Last Wednesday: I tweeted the following to get it out of my head and see how it grows:
Last weekend: I picked up my copy of Deleuze’s Wake: Tributes and Tributaries, this time to read the essay “Minor Writing and Minor Literature.” I’ve gone through bits of it before, enough to recall a remark near the beginning of the piece about how Deleuze’s “concept of minor literature has been of some use to students of postcolonial, ethnic, minority, and marginal literatures (63).”
I’m still reading it to see exactly what Bogue proposes as “some [of those] use[s]” in the hopes it can help me articulate my thoughts in response to some remarks made here. For now, I’m struck by Bogue’s description of how Deleuze writes his histories of philosophy almost like an extension of the spirit of Nietzchean Unzeitgemässe:
Rather than offering a narrative of the development of ideas, arguments, positions, and so on, he describes the functioning of specific problems and sets them in resonance with one another through the unfolding of the problems proper to his own thought. In this manner, Deleuze creates his own precursors…and brings them into a kind of untimely, interactive coexistence within the problems he articulates. To the extent that Deleuze himself is successful in formulating genuine problems, his thought should disrupt conventional narratives of the history of philosophy, and his accounts of others’ thought should bring into existence an idiosyncratic, untimely network of precursors that constitutes an “antihistory” of his own thought.” (67-68, emphasis mine)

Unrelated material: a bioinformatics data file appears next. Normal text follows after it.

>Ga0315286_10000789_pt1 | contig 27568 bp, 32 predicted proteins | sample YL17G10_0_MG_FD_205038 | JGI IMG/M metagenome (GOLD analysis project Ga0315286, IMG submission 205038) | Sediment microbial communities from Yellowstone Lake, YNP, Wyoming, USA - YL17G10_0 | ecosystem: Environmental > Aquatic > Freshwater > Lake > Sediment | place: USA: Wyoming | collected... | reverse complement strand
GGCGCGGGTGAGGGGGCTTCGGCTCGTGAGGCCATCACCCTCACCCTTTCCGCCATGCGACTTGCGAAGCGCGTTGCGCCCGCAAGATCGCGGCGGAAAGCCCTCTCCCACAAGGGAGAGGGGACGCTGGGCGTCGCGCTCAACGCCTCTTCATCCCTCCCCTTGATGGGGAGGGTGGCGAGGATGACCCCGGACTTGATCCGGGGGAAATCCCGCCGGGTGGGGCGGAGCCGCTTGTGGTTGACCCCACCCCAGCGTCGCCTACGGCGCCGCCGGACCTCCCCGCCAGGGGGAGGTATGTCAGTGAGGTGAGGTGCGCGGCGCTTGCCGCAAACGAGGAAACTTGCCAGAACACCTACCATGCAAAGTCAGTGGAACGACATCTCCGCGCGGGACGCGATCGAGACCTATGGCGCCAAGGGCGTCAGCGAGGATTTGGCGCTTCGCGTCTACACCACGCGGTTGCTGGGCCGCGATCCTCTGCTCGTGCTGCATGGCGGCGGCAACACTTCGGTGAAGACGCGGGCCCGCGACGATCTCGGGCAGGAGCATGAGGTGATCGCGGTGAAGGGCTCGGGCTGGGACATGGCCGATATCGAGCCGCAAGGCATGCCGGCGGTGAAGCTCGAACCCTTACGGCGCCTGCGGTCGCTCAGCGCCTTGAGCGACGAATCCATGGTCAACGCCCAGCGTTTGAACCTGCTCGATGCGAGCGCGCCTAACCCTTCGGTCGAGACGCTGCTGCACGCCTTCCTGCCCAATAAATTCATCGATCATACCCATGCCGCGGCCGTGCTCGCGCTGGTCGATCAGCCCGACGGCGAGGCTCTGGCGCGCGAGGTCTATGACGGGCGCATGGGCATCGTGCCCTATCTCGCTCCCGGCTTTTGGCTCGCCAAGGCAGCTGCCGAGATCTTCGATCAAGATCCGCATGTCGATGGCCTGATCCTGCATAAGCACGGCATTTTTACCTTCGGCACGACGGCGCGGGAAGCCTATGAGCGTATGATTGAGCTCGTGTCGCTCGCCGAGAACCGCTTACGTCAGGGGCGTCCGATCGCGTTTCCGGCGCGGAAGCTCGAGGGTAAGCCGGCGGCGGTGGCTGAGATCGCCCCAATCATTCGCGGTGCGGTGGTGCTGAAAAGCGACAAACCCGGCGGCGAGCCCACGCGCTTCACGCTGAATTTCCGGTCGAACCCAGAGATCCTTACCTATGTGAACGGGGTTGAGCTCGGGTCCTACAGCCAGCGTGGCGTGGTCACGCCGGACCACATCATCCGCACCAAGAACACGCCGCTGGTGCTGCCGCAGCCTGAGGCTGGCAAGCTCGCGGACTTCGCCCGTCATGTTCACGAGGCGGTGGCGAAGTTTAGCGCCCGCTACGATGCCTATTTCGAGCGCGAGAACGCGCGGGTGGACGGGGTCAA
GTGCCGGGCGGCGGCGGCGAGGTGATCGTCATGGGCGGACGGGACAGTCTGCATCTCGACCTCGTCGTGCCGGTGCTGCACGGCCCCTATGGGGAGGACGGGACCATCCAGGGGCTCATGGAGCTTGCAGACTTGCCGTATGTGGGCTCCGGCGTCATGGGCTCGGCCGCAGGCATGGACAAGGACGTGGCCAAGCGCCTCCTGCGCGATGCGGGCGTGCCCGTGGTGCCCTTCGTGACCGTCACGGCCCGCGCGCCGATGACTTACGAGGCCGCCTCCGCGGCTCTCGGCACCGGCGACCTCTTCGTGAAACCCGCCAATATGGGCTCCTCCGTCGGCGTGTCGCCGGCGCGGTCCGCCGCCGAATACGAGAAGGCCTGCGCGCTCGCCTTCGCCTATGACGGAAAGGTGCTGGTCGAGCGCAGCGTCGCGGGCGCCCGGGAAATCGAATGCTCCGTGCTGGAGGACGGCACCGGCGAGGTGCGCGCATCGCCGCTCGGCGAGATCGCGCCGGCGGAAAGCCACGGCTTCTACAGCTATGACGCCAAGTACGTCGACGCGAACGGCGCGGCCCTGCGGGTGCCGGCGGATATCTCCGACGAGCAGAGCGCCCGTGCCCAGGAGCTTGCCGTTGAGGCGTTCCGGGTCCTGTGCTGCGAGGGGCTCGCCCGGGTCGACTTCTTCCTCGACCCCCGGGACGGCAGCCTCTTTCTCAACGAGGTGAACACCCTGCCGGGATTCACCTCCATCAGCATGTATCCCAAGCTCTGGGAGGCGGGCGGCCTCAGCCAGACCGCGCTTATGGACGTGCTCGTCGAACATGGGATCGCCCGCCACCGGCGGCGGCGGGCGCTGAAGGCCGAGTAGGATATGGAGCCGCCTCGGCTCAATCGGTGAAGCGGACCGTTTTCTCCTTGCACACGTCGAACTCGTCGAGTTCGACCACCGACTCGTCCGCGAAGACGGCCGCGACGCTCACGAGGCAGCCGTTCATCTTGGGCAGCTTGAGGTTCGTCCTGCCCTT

Because I haven’t read much by or even about Deleuze*, I can’t quite assess whether or not this is more Deleuzian than Bogueian, though I trust that it is and can be both. What’s more important for me right now is how, in many ways, this “antihistory” of “my own thought” is the approach I want/need to use for the critical essay of my thesis. As what should ultimately be a statement of poetics, I have fundamental difficulties getting there from my preoccupations with what can be called “discourses of newness.” Now, it seems clearer, if no less contentious or difficult:
What I need to do is an antihistory of my writing, at least those poems I’m including in my thesis.
* The only Deleuze I’ve read is “Literature and Life,” the essay Bogue cites as where “the larger theoretical assumptions that feed into the notion of minor literature…are neatly summarized” through its description of “the function of literature in terms of stuttering, becoming, fabulation, and visions/auditions (70).”
Also, though I’d like to say Ronald Bogue’s essays are engaging, I’m a little hesitant because this isn’t a book I’ve read straight from cover to cover. I leaf through it, going through its essay on death metal (!) or bumping into/against Bogue’s claim that “[a]ccording to Deleuze, the basic linguistic act is not the phoneme but the statement (énoncé), or speech act (110).”
Another time, I read “Deleuze, Foucault, and the Playful Fold of the Self” to give myself a chance to understand more than two pages of Deleuze’s book on Foucault, which I’ve owned for more than a decade already (excerpt here). I really want to understand the dynamic between Deleuze and Foucault. Maybe I can get another book, but I’m scared I might end up leaving that unread as well.
For now: thesis!